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Care Act Faces Failure – Warn Councils

LGA-logoA landmark piece of legislation that sets out how elderly and vulnerable people receive care and support will fail unless the Government announces new money for social care, councils are warning.

In its submission to the Treasury ahead of the Spring Budget, the Local Government Association, which represents more than 370 councils in England and Wales, says the continued underfunding of social care is making it impossible for local authorities to fulfil their legal duties under the Care Act, leaving it on the brink of failing altogether and councils facing the prospect of court challenges.

The LGA says the funding crisis in social care is threatening the very spirit of the legislation which is about supporting people’s well-being and helping them to stay well and live dignified, independent lives.

Councils say that if government does not urgently announce any new money for social care, then ministers need to be “honest and upfront” with the public about the limitations of the care and support they can provide.

This could mean only managing to meet basic needs such as helping people get out of bed in the morning rather than enabling our loved ones to enjoy fulfilling, independent lives at home in the community, rather than a hospital ward.

In its Budget submission, the LGA is also calling on government to set out contingency plans to deal with major failure in the care provider market, with the lack of funding already causing some providers to hand contracts back to councils or cease trading altogether.

The Care Act, which passed into law in 2014, was several years in the making and represents the biggest reform of adult social care in a generation. The legislation aims to give people more control over their lives and allow them to stay well and independent for as long as possible, placing a duty on councils to promote people’s well-being.

But councils are now warning that the original intentions of the act are at risk of failing as a result of the lack of funding for adult social care services, which could see:

  • Providers pulling out of the publicly-funded care market or going bust
  • Growing unmet basic needs such as getting washed and dressed, or helped out of bed
  • Shorter care visits
  • Further strain on carers
  • An overstretched workforce with an increasingly high turnover
  • Greater pressure on GP surgeries and hospitals
  • More and more people stranded in hospital unable to leave

The LGA says that an inability to support people to stay well and live independent lives would constitute a failure to meet the very spirit of the Care Act as well as its statutory duties, which could result in judicial review.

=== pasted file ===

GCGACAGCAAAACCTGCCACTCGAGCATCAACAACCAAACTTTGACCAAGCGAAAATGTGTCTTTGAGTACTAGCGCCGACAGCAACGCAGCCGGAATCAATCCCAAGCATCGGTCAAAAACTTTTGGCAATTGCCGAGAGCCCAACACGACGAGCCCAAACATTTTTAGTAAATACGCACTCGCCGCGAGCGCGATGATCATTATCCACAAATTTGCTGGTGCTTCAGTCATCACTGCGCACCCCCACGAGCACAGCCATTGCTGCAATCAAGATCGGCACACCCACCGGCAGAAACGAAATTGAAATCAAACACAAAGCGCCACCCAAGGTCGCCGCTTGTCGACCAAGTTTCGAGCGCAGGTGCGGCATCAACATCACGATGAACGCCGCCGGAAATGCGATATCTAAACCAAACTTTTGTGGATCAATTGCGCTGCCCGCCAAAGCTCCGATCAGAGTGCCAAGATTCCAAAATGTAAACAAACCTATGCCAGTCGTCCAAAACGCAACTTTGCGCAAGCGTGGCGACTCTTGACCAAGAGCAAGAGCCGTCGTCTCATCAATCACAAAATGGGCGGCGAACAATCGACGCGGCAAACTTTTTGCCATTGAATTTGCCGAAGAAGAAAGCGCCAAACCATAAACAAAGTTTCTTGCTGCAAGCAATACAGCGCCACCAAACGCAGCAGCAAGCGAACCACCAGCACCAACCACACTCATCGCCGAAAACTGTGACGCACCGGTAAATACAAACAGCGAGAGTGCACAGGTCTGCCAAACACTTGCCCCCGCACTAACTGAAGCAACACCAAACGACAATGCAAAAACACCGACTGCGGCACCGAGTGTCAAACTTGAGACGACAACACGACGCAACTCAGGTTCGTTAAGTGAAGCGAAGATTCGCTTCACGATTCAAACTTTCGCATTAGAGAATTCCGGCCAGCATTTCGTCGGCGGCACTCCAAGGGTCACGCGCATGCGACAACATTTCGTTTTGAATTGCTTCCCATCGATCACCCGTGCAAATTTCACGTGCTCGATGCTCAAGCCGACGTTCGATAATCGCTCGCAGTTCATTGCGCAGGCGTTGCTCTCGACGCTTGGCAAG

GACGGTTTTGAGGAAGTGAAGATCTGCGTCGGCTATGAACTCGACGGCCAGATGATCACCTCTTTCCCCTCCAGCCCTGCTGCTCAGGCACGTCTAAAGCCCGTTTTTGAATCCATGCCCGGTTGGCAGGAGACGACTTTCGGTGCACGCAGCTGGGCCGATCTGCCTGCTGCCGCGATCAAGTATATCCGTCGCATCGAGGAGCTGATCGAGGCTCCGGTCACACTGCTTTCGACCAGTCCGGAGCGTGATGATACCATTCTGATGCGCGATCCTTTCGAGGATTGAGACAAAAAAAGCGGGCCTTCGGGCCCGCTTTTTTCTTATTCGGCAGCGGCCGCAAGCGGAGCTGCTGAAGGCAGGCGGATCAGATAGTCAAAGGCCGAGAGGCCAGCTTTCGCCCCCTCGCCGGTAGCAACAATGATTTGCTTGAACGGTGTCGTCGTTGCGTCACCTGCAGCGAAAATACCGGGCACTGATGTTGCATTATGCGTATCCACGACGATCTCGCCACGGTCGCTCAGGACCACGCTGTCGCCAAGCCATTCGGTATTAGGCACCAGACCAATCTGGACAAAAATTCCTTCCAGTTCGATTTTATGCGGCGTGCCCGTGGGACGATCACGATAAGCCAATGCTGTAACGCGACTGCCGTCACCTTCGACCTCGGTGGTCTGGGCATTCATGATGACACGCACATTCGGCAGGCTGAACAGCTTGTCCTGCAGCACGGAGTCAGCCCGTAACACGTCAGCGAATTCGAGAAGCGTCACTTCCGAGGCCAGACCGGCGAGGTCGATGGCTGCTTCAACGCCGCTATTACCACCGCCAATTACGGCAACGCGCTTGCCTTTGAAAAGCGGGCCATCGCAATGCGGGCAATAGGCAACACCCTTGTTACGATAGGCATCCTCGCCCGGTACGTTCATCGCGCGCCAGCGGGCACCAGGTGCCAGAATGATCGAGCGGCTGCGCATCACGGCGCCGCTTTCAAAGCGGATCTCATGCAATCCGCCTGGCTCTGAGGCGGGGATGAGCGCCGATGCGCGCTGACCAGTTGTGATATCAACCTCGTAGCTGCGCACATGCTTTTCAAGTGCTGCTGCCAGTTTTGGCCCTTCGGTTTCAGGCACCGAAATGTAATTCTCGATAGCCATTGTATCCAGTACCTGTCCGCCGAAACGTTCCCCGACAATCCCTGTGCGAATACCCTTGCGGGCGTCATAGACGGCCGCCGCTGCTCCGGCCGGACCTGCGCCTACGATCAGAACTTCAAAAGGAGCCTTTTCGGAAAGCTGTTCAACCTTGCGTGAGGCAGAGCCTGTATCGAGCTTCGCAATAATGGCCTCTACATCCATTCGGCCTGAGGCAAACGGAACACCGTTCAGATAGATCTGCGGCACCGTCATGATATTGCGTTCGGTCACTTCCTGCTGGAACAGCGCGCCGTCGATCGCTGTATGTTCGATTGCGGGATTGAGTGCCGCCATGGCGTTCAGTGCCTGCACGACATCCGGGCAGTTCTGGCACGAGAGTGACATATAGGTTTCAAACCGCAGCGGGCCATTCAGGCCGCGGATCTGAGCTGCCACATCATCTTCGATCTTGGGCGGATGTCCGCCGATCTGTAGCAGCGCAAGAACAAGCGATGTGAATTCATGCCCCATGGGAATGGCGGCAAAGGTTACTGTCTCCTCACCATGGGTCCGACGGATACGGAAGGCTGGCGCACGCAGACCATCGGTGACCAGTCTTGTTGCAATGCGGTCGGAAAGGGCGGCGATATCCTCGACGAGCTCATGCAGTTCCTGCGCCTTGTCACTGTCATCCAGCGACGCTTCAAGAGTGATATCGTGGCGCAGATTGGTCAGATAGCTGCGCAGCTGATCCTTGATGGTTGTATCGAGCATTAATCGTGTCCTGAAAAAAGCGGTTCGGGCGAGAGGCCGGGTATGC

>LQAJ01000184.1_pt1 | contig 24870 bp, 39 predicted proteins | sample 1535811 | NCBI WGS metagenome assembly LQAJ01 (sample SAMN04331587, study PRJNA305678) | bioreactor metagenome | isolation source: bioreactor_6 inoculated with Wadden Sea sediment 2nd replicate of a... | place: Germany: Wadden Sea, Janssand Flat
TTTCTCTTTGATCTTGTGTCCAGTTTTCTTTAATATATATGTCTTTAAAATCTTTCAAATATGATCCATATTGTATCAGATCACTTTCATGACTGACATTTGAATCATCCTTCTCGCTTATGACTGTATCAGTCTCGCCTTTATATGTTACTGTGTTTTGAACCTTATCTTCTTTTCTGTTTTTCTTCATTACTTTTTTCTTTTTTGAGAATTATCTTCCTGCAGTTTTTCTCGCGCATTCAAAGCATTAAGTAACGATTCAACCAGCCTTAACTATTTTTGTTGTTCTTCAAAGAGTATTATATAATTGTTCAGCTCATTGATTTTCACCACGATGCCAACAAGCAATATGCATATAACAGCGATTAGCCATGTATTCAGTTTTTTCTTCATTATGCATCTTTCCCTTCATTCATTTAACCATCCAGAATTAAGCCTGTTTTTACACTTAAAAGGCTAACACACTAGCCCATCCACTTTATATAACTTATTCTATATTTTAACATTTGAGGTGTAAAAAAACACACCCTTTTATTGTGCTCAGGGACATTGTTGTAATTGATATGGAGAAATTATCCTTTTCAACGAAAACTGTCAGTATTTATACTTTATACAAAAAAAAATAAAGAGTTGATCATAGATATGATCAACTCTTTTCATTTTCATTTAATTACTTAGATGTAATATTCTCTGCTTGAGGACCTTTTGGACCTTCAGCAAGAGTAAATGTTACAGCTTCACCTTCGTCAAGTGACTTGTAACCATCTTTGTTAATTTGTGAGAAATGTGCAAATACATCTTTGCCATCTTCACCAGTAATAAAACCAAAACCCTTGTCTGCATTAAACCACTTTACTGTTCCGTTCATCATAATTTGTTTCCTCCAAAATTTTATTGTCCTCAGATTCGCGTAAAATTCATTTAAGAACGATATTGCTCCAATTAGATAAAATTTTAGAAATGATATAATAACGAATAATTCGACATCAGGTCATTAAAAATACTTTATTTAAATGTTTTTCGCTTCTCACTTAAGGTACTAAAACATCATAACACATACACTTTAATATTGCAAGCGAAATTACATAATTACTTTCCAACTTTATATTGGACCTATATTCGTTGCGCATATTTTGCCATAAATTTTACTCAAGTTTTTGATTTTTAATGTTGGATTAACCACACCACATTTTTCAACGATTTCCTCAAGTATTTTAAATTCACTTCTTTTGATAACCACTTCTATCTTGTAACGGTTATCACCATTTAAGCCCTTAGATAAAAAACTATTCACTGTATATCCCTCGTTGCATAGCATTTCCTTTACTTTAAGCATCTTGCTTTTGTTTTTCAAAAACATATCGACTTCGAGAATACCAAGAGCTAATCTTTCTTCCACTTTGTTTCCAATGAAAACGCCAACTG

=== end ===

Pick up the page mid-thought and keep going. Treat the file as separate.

Just eight per cent of directors of adult social care in councils say they are confident in their capacity to meet the full duties of the Care Act in the coming financial year, according to the latest ADASS budget survey.

The LGA estimates the overall funding gap facing social care remains at least £2.6 billion by 2020, after the Government failed to announce new money in the Autumn Statement and Local Government Finance Statement.

It has also urged the Government to use its recently announced review of health and care to consider new long-term solutions to secure the sustainability of care and support that includes genuinely new money rather than piecemeal measures that will not alleviate the social care crisis, with councils at the heart of that discussion.

Chairman of the Local Government Association’s Community Wellbeing Board, Cllr Izzi Seccombe, said:

“The Care Act is a really important piece of legislation which the LGA fully supports.

“But the intentions and the spirit of the Care Act that aims to help people to live well and independently, are in grave danger of falling apart and failing, unless new funding is announced by government for adult social care.

“It is not good enough just to be trying to help someone get washed and dressed.

“Adult social care is about much more than this. It is about aspiring to help people live their lives to he fullest, and with dignity, not simply just get by. This is the great strength of the Care Act, which unfortunately is now at risk.

“If no new money is urgently announced, then government needs to be honest and upfront with the public about the limitations of the care and support we can provide, and the fact that as a society we will no longer be able to meet the ambitions and objectives of the Care Act.

“The need to inject new money into how we provide care and support for our elderly and vulnerable residents is something which councils, charities, care providers and the NHS are fully united in calling for.

“Genuinely new government funding is now the only way to save the Care Act, and to protect the services caring for our elderly and disabled people and ensure they can enjoy dignified, healthy and independent lives, live in their own community and stay out of hospital for longer, reducing the pressures on the NHS.”